As expected, T.I.'s new album, T.I. vs. T.I.P., opened at No. 1 on the Billboard charts. The album has mostly drawn mixed reviews. Metacritic.com, a site that compiles album reviews from several major publications, tallied a cumulative score of 60. In related news, MTV.com reports that T.I. smacked a fan who threw an object at him during the 2007 ESPY Awards, ESPN's self-congratulatory confluence of sports and celebrities.
The body of KRS-One's stepson, Randy Hubbard Parker, was discovered in his Atlanta apartment last weekend. He apparently died from a self-inflicted gunshot wound. I don't know if KRS-One himself still has a residence here -- he was reportedly out of the country at the time -- but condolences go out to him and his family.
No dead clubs this week, at least none that I know of.
New clubs: Luckie Food Lounge, 375 Luckie St.
Corndogorama 11: Stick to the Future opened with a bang last night at Lenny's Bar. And even though there wasn't a headlining act, the venue -- and the parking lot -- was filled with people. I only stayed for an hour, and when I left I could barely drive out of the lot because incoming cars kept blocking my path. It's an early indication that festival founder David Railey will silence his doubters (admittedly, I was one of them) big time this weekend. For more information on this year's Corndogorama, refer to Chad Radford's story in this week's issue here.
The highlight of the evening was a reunion set by Fiend Without a Face, the power-rock/punk-metal group that spawned Mastodon. The three band members took to the stage wearing red Masonic Temple hats and pantyhose over their heads, and unleashed a killer 45-minute set of hard rock. Great stuff. Mastodon will perform with considerably more fanfare Sunday, July 15, Corndogorama's closing night.
Eddie's Attic likes to boast about being the "premiere acoustic music venue" in the South for aspiring singer/songwriters. And it's right. Eddie's Attic attracts great musicians and juxtaposes them with great food and a talking policy required for such a setting: Shut up, shut up, for God's sake, shut up! So it's no surprise that Travelocity and IgoUgo have named Eddie's as "A Top Insider Spot" for Georgia in their 2007 edition of "Local Secrets, Big Finds."
Here's the thing about Eddie's new award: We already knew that! With acts like the Verve Pipe's Brian Vander Ark, Shawn Mullins, Emerson Hart and the Black Crowes previously performing in such an intimate setting, is it any wonder Eddie's was given the award? Hopefully this award won't compromise Eddie's as a local venue, and put a huge flag atop the roof alerting the horrid Atlanta tourists that this place has great acts and is intimate â as if it were shouted through a bullhorn: "This place is INTIMATE!"
All in all, it's just a little more for Eddie's to boast about as it continues to bring great music to Decatur and Atlanta.
Band blogs are a dime a dozen. Iâm sick of reading about your top five favorite twee pop songs at the moment or what you had for breakfast while touring Oregon. Bands should be thinking about new, creative ways to approach their blogs. Thatâs why Iâd like to take a minute to praise Atlantaâs Deerhunter for going out on a limb and taking a chance with its online journal.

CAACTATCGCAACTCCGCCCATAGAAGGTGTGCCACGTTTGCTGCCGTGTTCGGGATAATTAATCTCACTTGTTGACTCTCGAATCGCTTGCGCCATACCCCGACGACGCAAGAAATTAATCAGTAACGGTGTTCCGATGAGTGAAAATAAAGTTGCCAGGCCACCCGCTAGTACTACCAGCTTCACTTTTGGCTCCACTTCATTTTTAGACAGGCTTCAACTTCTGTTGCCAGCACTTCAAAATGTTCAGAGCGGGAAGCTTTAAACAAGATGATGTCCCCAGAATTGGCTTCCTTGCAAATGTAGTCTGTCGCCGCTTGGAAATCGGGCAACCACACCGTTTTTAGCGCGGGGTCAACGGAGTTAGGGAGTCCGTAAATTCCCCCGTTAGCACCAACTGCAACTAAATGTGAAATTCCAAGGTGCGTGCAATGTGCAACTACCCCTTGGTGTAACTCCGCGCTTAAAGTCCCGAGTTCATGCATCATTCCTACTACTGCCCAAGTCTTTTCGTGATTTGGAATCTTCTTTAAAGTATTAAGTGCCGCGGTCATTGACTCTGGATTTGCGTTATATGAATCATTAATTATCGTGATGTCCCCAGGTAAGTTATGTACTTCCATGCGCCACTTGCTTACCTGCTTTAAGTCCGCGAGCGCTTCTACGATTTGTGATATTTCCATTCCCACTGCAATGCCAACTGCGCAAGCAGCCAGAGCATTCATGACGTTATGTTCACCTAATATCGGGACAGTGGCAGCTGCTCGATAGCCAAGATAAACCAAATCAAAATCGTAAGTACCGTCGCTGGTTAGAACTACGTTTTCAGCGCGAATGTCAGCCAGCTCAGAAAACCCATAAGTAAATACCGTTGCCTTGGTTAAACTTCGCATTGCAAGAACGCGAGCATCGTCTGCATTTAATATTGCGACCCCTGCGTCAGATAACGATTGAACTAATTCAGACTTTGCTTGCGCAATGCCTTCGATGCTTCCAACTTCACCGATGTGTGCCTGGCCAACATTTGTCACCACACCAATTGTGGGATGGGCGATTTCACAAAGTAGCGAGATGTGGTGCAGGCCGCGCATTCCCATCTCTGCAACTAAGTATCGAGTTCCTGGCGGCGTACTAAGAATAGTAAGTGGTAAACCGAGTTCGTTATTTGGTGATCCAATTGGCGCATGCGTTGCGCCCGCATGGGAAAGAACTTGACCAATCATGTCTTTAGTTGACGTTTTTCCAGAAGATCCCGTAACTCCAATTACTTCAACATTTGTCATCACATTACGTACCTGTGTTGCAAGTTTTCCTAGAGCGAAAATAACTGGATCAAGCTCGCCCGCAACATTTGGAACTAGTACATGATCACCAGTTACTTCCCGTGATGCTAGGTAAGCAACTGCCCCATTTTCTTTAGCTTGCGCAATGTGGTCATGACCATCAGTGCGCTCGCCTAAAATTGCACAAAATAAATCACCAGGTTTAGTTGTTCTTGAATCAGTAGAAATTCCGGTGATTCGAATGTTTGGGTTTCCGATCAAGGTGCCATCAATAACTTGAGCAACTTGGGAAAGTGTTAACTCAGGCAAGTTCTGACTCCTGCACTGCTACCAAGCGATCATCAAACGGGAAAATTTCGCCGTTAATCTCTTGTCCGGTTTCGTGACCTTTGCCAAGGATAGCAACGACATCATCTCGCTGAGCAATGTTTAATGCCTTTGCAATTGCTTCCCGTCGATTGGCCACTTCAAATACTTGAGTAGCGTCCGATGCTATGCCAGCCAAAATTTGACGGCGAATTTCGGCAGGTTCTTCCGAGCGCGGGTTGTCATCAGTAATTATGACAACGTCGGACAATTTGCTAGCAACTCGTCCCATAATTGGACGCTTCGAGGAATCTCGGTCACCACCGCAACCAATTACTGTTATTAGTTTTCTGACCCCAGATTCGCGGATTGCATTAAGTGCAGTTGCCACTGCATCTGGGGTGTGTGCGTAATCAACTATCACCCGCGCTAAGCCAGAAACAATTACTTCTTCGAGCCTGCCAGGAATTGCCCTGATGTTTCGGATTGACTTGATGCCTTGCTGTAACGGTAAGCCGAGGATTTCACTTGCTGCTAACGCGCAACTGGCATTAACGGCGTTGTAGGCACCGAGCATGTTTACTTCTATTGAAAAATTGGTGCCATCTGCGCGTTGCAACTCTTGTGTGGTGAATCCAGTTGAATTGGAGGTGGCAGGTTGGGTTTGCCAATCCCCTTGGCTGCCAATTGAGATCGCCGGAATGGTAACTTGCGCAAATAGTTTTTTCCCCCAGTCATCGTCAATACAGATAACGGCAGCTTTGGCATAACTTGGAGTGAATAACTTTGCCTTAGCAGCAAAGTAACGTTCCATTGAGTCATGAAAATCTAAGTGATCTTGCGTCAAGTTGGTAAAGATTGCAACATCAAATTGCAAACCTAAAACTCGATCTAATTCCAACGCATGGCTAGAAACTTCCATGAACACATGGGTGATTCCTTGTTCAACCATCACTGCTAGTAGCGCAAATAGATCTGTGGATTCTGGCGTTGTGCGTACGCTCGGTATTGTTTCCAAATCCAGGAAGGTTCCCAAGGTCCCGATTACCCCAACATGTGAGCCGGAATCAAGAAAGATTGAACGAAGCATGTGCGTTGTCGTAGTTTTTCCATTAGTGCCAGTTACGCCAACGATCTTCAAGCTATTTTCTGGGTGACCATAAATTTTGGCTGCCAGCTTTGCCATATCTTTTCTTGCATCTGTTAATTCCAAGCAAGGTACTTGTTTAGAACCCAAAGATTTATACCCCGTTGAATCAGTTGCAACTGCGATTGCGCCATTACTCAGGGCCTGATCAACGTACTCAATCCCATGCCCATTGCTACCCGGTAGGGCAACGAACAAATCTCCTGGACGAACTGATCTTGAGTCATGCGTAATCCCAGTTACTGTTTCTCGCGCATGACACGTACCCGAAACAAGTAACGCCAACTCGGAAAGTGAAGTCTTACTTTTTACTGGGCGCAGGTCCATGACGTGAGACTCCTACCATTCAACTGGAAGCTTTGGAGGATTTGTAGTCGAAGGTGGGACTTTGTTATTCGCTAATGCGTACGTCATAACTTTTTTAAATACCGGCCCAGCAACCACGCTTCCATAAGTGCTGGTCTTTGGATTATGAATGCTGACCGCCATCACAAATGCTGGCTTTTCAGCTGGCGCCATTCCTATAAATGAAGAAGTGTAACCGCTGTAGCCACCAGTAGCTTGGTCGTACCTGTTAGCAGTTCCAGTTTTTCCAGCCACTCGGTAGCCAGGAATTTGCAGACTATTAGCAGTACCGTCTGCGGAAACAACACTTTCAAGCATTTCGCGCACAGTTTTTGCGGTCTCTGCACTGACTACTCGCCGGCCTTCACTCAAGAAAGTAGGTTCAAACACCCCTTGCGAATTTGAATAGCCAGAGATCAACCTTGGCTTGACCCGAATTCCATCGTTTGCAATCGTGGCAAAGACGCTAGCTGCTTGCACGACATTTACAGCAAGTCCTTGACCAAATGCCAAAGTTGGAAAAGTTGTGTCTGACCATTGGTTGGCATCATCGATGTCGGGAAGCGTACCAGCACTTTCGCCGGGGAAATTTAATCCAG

Deerhunterâs blog has barely been up a week, and yet itâs stirred up more controversy in the indie world than Animal Collectiveâs recent album leak. It all started when the band announced the creation of a âpoop journalâ in which they would offer photos and descriptions of their daily BMs. Online indie tastemaker PitchforkMedia.com jumped on the story, poking fun at the band's antics.
On Wednesday, Deerhunter singer Bradford Cox pushed the blogâs boundaries a bit further by making a borderline-pornographic post about his top five fantasy boyfriends. The post was complete with lurid details and nude pictures of the young men he described. Although it was obviously in jest â Huckleberry Finn was No. 3 on the list â dozens of readers were outraged. Consequently, the blog was bombarded with scathing comments from âfans.â
As usual, Pitchfork hopped on the bandwagon, calling the bandâs blog one of the âseediest cornersâ of the Internet and accusing Cox of posting child pornography â an accusation Cox vehemently denies. The controversial entry was promptly taken down from Deerhunterâs blog and replaced with a âfuck youâ letter from Cox.
Sure, the poop journal and the fantasy top five list are cringe-worthy features to most of us, but at least theyâre not boring. In any case, the band isnât going to let the naysayers ruin its fun. In his response letter, Cox tells all of his detractors that they âcan eat the shit [theyâll] be seeing photos and journal entries about.â I guess that means the poop journalâs still on. Sweet.
*Christ, Lord sorry
"Punk" style like this seems like it is the polar opposite of punk. Bradford Cox…
They're kind of starting to look like a joke of themselves. Song's good though.
All 80s movies want you...
Their show with Chris, Lord about 3 years at the Unicorn was the best.
I am a connoisseur of this real soul music like the comment above I'm glad…